Liberal Propaganda is Not Selling Ads

Russ Steele

The value of an ad depends on how many eyeballs publisher and editors can get to read that ad. As fewer people are buying newspapers the ads in newspapers are less valuable.  A magazine editor once told me that the reason she buys my articles was to have some text to keep the ads from bumping into each other.  However, my articles have to be interesting enough to keep the readers coming back to read more ads. In newspapers the buyers are looking for news and insight.  When that news and insight becomes one-sided, open minded readers look for their news and insight elsewhere, often on the Internet.  The numbers below indicate that more and more readers are abandoning the big city progressive propaganda machines for alternatives. The following graphic is from Mark Perry’s Carpe Diem

The chart above displays total annual print newspaper advertising revenue based on actual annual data from 1950 to 2010, and estimated annual revenue for 2011 using quarterly data through the third quarter, from the Newspaper Association of America.  The advertising revenues have been adjusted for inflation, and appear in the chart as millions of constant 2011 dollars.  Estimated revenues of $20.7 billion in 2011 will be the lowest annual  amount spent on newspaper advertising since $19.5 billion in 1951, exactly 60 years ago. 

The decline in newspaper ad revenues to a 60-year low is amazing by itself, but the sharp decline in recent years is pretty stunning.  Last year’s ad revenues of about $21 billion were less than half of the $46 billion spent just four years ago in 2007, and less than one-third of the $64 billion spent in 2000.  

I think the sharp decline resulted from the ability of readers to fact check the newspapers they were read on the Internet and they found out they were being fed propaganda rather than the facts. If one is getting the Democrat’s talking points by e-mail why buy newspaper to see them regurgitated on the printed page?

It is very possible, that many of leading big city propaganda machines will soon be footnotes in the history of publishing.  Stay tuned!

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About Russ Steele
Freelance writer and climate change blogger. Russ spent twenty years in the Air Force as a navigator specializing in electronics warfare and digital systems. After his service he was employed for sixteen years as concept developer for TRW, an aerospace and automotive company, and then was CEO of a non-profit Internet provider for 18 months. Russ's articles have appeared in Comstock's Business, Capitol Journal, Trailer Life, Monitoring Times, and Idaho Magazine.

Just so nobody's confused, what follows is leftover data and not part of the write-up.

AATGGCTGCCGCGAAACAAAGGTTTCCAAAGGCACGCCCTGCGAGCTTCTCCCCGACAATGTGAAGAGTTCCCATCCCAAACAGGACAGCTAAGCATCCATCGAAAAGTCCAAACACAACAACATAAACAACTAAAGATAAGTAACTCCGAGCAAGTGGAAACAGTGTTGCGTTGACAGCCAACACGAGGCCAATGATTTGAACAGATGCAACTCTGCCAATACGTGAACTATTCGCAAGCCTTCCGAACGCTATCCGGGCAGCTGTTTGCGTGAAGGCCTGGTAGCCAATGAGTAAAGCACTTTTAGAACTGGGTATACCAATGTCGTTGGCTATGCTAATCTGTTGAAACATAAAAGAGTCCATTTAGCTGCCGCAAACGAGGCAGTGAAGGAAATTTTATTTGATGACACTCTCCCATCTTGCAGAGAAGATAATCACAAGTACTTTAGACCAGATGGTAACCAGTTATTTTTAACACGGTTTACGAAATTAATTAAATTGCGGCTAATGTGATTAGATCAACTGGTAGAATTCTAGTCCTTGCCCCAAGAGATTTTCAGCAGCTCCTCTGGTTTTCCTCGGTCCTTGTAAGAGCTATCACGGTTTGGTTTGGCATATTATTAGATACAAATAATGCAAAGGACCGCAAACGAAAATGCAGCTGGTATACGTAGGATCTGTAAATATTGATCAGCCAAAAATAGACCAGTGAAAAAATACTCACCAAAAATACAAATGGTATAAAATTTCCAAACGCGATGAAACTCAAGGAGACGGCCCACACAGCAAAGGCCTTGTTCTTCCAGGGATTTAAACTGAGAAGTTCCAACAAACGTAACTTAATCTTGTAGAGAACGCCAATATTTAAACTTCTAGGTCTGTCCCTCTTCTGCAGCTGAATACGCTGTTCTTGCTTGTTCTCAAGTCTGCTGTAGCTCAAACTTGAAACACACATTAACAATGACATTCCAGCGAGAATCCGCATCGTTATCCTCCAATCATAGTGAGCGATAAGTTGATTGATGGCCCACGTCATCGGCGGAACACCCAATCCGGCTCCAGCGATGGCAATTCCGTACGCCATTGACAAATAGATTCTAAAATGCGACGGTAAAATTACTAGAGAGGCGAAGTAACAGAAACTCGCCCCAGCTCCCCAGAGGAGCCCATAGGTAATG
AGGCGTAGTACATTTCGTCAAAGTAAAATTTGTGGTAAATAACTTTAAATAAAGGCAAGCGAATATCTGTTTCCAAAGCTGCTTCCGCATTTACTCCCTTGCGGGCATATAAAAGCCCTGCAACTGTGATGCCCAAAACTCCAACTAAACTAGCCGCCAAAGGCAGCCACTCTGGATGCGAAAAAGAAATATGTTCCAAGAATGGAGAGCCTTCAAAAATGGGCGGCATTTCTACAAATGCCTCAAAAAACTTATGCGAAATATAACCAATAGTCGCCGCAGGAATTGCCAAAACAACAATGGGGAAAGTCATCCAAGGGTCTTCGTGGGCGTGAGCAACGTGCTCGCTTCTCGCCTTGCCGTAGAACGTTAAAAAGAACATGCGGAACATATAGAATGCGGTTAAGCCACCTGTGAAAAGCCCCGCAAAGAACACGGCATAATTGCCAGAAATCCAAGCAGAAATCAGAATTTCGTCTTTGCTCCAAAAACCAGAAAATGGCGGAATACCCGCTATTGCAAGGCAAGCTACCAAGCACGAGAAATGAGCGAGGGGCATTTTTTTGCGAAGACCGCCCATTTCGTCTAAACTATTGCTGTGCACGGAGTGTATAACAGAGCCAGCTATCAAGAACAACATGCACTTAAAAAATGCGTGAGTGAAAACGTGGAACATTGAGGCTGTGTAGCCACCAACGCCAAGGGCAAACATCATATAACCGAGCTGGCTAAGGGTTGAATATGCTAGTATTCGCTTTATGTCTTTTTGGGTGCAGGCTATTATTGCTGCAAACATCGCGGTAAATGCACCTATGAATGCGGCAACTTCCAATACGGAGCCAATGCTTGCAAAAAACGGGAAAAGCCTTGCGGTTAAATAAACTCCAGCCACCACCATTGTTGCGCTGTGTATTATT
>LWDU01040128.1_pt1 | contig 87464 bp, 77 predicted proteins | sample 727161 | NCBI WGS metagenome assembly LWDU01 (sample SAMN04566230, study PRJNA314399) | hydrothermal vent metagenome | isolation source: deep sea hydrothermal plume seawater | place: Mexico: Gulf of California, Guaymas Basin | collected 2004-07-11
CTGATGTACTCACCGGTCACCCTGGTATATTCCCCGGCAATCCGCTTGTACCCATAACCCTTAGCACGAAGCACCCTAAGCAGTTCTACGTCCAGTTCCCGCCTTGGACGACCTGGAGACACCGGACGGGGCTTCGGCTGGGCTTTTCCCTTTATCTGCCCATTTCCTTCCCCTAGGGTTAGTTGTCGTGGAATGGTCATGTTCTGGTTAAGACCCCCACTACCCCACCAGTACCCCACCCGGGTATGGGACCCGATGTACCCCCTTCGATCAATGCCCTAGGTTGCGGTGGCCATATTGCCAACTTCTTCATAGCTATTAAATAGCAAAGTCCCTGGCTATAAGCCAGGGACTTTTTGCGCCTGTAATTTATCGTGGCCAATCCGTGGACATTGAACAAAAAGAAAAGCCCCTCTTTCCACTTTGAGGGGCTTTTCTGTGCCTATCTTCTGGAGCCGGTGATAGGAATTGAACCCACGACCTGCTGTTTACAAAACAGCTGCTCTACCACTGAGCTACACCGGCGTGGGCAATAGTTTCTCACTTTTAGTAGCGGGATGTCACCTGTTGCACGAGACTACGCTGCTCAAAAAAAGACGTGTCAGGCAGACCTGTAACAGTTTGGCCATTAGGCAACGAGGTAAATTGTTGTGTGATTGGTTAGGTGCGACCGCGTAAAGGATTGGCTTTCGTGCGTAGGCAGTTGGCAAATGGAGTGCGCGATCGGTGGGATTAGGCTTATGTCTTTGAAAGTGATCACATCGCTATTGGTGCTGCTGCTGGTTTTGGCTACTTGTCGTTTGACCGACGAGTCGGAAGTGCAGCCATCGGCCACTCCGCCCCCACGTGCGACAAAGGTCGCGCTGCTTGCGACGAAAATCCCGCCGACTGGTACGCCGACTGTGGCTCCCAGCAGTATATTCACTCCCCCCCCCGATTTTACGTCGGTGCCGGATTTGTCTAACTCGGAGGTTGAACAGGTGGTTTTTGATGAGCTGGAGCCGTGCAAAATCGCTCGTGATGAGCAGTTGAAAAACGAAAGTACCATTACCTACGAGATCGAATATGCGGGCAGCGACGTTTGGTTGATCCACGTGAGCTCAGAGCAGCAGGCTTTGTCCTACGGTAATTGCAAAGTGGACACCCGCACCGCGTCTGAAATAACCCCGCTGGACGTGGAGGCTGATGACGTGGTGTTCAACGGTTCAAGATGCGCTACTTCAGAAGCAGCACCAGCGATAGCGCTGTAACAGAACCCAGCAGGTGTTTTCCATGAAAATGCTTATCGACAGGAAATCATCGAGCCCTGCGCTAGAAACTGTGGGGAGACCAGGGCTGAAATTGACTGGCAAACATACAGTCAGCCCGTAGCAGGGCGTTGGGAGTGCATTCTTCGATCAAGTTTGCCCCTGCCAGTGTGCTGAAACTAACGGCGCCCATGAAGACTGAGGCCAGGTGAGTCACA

4 Responses to Liberal Propaganda is Not Selling Ads

  1. gjrebane says:

    I wonder how the tie-in to online advertising affects the above plot since there has been a shift of ads from print to both Internet and the multiple cable channels now available. Another correlation that would be of interest is print readership vs print advertising.

  2. Michael Anderson says:

    Everything you know is wrong…

    • Greg Goodknight says:

      And I think they’re all Bozos on Pelline’s bus.

      (One obscure Firesign Theater reference deserves another…)

      The business of most media is delivering eyeballs to advertisements. Print and broadcast are in the same business. Social media too; if you are a Facebook user, you are the product being sold to commercial interests and Facebook is just the flypaper that keeps you there.

      If you don’t deliver the eyeballs, the money for advertising eventually goes elsewhere.

  3. Russ says:

    by Stephen Frank on 02/26/2012

    Instead of buying a dead tree with ink on it, you can inconvenience electrons, to get information. Now the LA Times thinks by charging you for reading more than 15 stories a month you will pay for the information you already get free.

    “After the 99 cents for the first four weeks, the rate will rise to $1.99 a week in a package that also includes the Sunday newspaper. Digital-only access will cost $3.99. Online access will be included at no extra charge for print subscribers.”

    Why pay for misleading stories, half truths and omissions that are harmful to the elites? In the end the business model of the dead tree turning into an electron does not work. Folks won’t pay for propaganda—they want facts. As long as climate dictators lie about global warming, that paper can not be trusted on anything. What do you think?

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